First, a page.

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Mobile Learning is Beyond its Tipping Point

by Gerry Griffin

October 20, 2010

Tip

by Gerry Griffin

October 20, 2010

“The idea of learning separated by an extended period of time from the ‘Event,’ when a person actually attempts to use the learning, has to be challenged. Few learners today want the information weeks and even months in advance. They actually would like to have specific top-of- mind and refresher learning ‘on-demand’ minutes or even seconds before they will need to use it.”

Until April 2010, the mobile learning market was arguably at its tipping point. The recent launch of the Apple iPad has likely tipped this market into wide-scale acceptance and growth by bringing heightened awareness in homes and offices of what can be achieved on the move with a mobile device.

In this market growth phase, instructional designers and managers, as well as vendors, need to identify and understand the critical success factors that will make mobile learning an everyday practice. To be effective at improving productivity and content retention, mobile learning content must take a different form from what has gone before. And it is content — content fit for the mobile learning purpose — that will drive market growth.

While we, as users, value mobile devices to help us communicate and access information and entertainment, the key to mobile learning is employing a device in a way that improves productivity. From a business perspective, this means designing content and delivery systems to improve the effectiveness of business information, instructions, and learning. For the users, we need to design and deliver content to play across any mobile device, giving them just enough information, at just the right time, anywhere they choose to work.

The real impact of the mobile device and its learning content depends on the user; or to be more precise, the user’s task at hand and his or her frame of mind. Broadly, there are two types of user for mobile learning — the “considered” user and the “trigger” user.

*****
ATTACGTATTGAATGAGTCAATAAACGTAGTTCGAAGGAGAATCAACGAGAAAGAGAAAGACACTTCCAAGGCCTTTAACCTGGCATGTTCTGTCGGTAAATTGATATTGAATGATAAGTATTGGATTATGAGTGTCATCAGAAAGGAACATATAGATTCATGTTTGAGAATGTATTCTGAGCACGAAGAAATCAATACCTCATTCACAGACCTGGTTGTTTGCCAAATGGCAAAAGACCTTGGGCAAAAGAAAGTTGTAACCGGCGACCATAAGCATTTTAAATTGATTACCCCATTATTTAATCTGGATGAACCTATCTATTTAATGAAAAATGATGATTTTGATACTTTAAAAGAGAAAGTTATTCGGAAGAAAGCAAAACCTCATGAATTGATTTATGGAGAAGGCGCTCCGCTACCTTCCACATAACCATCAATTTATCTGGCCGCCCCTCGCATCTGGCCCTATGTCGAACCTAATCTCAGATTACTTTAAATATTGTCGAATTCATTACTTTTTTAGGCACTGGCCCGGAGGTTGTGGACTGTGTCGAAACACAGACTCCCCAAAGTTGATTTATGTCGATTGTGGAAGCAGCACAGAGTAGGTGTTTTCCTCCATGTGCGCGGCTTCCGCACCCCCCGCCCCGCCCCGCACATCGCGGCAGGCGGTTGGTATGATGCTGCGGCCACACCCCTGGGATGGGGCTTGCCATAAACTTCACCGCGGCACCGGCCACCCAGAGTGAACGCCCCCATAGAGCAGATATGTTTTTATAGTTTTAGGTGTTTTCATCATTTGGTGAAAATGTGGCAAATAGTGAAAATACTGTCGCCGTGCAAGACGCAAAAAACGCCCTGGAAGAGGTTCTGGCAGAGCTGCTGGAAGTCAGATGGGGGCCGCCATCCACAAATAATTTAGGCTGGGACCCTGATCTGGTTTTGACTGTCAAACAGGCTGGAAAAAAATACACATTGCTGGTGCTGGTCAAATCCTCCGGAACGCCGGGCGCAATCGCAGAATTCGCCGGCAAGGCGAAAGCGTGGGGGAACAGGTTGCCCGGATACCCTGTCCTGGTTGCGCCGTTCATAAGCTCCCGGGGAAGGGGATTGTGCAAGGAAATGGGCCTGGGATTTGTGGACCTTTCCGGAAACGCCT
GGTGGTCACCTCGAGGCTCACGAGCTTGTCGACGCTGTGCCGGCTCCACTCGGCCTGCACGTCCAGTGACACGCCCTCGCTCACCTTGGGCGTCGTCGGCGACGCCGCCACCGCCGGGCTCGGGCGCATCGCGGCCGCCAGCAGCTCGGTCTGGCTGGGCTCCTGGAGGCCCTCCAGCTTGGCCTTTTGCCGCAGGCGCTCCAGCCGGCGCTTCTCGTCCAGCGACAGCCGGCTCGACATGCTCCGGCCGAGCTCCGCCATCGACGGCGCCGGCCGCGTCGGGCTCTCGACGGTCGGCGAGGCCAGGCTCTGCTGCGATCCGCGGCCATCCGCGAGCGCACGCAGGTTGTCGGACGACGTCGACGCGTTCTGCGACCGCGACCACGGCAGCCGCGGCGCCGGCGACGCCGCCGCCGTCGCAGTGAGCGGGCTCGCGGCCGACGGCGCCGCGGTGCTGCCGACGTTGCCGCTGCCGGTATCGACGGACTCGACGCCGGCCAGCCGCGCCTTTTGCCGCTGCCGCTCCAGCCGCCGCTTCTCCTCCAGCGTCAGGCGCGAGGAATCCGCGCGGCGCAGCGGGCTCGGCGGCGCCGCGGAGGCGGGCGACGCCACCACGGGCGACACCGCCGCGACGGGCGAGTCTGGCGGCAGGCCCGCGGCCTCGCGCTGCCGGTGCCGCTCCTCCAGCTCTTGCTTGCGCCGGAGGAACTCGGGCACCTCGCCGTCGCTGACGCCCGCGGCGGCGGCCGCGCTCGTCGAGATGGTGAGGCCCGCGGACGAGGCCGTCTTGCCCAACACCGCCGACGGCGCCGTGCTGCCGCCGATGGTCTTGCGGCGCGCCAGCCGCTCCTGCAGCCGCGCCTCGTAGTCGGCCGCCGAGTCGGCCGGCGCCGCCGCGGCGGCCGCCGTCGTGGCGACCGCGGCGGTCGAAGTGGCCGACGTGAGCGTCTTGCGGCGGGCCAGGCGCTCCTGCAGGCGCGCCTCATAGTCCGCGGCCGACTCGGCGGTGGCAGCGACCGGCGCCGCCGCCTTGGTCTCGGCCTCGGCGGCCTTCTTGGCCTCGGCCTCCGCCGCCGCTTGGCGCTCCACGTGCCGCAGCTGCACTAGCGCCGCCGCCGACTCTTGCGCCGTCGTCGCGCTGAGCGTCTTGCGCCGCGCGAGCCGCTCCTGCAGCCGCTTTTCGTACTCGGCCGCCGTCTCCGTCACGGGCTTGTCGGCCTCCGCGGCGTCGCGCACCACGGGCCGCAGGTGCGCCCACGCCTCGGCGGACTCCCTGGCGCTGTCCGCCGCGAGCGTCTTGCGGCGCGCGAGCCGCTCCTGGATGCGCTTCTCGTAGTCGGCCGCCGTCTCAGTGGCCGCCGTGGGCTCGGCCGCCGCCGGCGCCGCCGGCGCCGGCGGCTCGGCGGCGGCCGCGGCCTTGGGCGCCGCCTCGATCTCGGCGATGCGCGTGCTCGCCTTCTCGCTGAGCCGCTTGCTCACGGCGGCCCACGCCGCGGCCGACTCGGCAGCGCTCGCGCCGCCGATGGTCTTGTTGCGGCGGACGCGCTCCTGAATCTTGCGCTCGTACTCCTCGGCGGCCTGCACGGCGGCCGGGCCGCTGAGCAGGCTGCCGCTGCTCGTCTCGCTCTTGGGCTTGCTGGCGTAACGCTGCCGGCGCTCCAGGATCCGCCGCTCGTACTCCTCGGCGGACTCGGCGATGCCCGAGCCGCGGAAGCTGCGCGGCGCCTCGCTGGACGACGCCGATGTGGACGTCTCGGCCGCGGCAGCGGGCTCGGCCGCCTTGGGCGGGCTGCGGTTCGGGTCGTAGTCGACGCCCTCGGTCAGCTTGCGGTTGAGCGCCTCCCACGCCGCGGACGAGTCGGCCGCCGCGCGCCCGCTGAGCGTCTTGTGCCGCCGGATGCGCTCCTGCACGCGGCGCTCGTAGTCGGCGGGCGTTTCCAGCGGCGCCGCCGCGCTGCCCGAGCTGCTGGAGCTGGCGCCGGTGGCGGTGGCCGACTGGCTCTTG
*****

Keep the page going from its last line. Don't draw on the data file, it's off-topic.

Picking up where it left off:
The considered user downloads and views learning material, on their regular commute for example, in the same way they would read a business book. They actively contemplate the material and adopt a reflective frame of mind in order to take a close look at their job.

The trigger user responds to contextual situations that require action. The number of trigger users seen in organizations has been increasing in recent years. They tend to be pressed for time. They check and send e-mails as they walk down the corridor between meetings. The mobile device is both the symptom as well as the potential cure for this type of user. Depending on the situation, users could be in either a considered or trigger mode.

For the considered user, mobile learning retrieves information from their semantic memory — our memory of meanings, understandings, and other concept-based knowledge unrelated to specific experiences or events. In a work environment, our semantic memory holds our memories of “know whats,” such as the principles of change management, branding, leadership or innovation (see Figure 1). Mobile devices can retrieve these core principles and values, which are very important for the worker, but can be neglected without the right stimulus.

 

diagram of the relationship of face-to-face training and semantic memoryFigure 1: Semantic memory is our memory of meanings, understandings, and other concept-based knowledge